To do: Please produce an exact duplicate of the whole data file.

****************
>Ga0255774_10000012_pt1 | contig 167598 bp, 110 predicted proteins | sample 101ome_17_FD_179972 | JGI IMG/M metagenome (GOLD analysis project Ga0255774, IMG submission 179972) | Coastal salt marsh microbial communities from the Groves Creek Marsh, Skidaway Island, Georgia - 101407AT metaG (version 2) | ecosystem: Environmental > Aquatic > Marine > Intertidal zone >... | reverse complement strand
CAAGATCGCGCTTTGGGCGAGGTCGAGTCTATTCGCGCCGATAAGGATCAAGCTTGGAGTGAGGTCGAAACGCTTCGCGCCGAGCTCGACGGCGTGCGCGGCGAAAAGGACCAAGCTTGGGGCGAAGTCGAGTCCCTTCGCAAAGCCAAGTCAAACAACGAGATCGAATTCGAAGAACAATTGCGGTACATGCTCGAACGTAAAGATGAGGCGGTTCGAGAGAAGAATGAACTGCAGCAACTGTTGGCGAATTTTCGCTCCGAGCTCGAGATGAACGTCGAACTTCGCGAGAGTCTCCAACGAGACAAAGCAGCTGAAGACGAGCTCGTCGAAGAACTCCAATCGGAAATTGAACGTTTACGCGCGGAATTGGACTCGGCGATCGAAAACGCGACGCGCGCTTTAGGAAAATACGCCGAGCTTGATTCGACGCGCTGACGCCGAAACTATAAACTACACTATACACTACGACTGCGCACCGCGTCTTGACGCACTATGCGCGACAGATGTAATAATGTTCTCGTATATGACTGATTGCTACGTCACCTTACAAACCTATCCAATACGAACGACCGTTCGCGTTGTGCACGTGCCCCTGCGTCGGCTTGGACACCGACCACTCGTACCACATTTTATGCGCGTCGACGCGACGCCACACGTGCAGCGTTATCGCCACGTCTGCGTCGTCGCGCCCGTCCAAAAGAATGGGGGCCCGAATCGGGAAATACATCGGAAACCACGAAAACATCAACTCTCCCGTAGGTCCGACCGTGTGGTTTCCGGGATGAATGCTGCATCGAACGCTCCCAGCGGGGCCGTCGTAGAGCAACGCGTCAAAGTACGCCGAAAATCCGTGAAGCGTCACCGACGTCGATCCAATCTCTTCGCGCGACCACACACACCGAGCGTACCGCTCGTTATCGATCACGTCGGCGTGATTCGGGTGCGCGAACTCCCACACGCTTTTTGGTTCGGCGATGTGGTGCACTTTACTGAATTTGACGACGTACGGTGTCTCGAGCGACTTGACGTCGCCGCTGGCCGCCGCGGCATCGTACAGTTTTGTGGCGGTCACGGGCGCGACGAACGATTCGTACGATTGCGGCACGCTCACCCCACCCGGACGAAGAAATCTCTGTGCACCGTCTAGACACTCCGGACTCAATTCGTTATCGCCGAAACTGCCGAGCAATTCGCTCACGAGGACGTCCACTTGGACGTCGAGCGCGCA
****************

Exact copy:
>Ga0255774_10000012_pt1 | contig 167598 bp, 110 predicted proteins | sample 101ome_17_FD_179972 | JGI IMG/M metagenome (GOLD analysis project Ga0255774, IMG submission 179972) | Coastal salt marsh microbial communities from the Groves Creek Marsh, Skidaway Island, Georgia - 101407AT metaG (version 2) | ecosystem: Environmental > Aquatic > Marine > Intertidal zone >... | reverse complement strand
CAAGATCGCGCTTTGGGCGAGGTCGAGTCTATTCGCGCCGATAAGGATCAAGCTTGGAGTGAGGTCGAAACGCTTCGCGCCGAGCTCGACGGCGTGCGCGGCGAAAAGGACCAAGCTTGGGGCGAAGTCGAGTCCCTTCGCAAAGCCAAGTCAAACAACGAGATCGAATTCGAAGAACAATTGCGGTACATGCTCGAACGTAAAGATGAGGCGGTTCGAGAGAAGAATGAACTGCAGCAACTGTTGGCGAATTTTCGCTCCGAGCTCGAGATGAACGTCGAACTTCGCGAGAGTCTCCAACGAGACAAAGCAGCTGAAGACGAGCTCGTCGAAGAACTCCAATCGGAAATTGAACGTTTACGCGCGGAATTGGACTCGGCGATCGAAAACGCGACGCGCGCTTTAGGAAAATACGCCGAGCTTGATTCGACGCGCTGACGCCGAAACTATAAACTACACTATACACTACGACTGCGCACCGCGTCTTGACGCACTATGCGCGACAGATGTAATAATGTTCTCGTATATGACTGATTGCTACGTCACCTTACAAACCTATCCAATACGAACGACCGTTCGCGTTGTGCACGTGCCCCTGCGTCGGCTTGGACACCGACCACTCGTACCACATTTTATGCGCGTCGACGCGACGCCACACGTGCAGCGTTATCGCCACGTCTGCGTCGTCGCGCCCGTCCAAAAGAATGGGGGCCCGAATCGGGAAATACATCGGAAACCACGAAAACATCAACTCTCCCGTAGGTCCGACCGTGTGGTTTCCGGGATGAATGCTGCATCGAACGCTCCCAGCGGGGCCGTCGTAGAGCAACGCGTCAAAGTACGCCGAAAATCCGTGAAGCGTCACCGACGTCGATCCAATCTCTTCGCGCGACCACACACACCGAGCGTACCGCTCGTTATCGATCACGTCGGCGTGATTCGGGTGCGCGAACTCCCACACGCTTTTTGGTTCGGCGATGTGGTGCACTTTACTGAATTTGACGACGTACGGTGTCTCGAGCGACTTGACGTCGCCGCTGGCCGCCGCGGCATCGTACAGTTTTGTGGCGGTCACGGGCGCGACGAACGATTCGTACGATTGCGGCACGCTCACCCCACCCGGACGAAGAAATCTCTGTGCACCGTCTAGACACTCCGGACTCAATTCGTTATCGCCGAAACTGCCGAGCAATTCGCTCACGAGGACGTCCACTTGGACGTCGAGCGCGCA